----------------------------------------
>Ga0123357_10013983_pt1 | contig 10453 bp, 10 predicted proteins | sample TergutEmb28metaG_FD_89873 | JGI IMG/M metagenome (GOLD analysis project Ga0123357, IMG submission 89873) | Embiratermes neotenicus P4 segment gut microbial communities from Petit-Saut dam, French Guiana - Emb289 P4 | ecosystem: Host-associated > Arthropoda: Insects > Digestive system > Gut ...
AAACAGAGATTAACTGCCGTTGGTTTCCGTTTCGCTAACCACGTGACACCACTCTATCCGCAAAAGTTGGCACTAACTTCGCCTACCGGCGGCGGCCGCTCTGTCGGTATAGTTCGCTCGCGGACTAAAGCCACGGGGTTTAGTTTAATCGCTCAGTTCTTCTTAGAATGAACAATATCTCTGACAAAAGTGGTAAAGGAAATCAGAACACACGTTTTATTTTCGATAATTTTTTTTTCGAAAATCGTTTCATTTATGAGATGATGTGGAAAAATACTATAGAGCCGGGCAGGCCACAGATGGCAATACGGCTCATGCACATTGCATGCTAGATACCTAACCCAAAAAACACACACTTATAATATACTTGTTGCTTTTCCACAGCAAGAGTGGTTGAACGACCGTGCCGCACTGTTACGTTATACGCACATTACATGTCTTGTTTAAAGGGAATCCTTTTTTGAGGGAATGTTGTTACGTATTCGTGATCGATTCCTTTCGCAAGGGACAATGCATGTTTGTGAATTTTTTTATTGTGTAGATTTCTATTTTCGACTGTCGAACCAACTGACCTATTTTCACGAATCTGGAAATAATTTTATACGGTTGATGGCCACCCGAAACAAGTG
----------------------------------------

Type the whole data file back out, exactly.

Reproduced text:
>Ga0123357_10013983_pt1 | contig 10453 bp, 10 predicted proteins | sample TergutEmb28metaG_FD_89873 | JGI IMG/M metagenome (GOLD analysis project Ga0123357, IMG submission 89873) | Embiratermes neotenicus P4 segment gut microbial communities from Petit-Saut dam, French Guiana - Emb289 P4 | ecosystem: Host-associated > Arthropoda: Insects > Digestive system > Gut ...
AAACAGAGATTAACTGCCGTTGGTTTCCGTTTCGCTAACCACGTGACACCACTCTATCCGCAAAAGTTGGCACTAACTTCGCCTACCGGCGGCGGCCGCTCTGTCGGTATAGTTCGCTCGCGGACTAAAGCCACGGGGTTTAGTTTAATCGCTCAGTTCTTCTTAGAATGAACAATATCTCTGACAAAAGTGGTAAAGGAAATCAGAACACACGTTTTATTTTCGATAATTTTTTTTTCGAAAATCGTTTCATTTATGAGATGATGTGGAAAAATACTATAGAGCCGGGCAGGCCACAGATGGCAATACGGCTCATGCACATTGCATGCTAGATACCTAACCCAAAAAACACACACTTATAATATACTTGTTGCTTTTCCACAGCAAGAGTGGTTGAACGACCGTGCCGCACTGTTACGTTATACGCACATTACATGTCTTGTTTAAAGGGAATCCTTTTTTGAGGGAATGTTGTTACGTATTCGTGATCGATTCCTTTCGCAAGGGACAATGCATGTTTGTGAATTTTTTTATTGTGTAGATTTCTATTTTCGACTGTCGAACCAACTGACCTATTTTCACGAATCTGGAAATAATTTTATACGGTTGATGGCCACCCGAAACAAGTG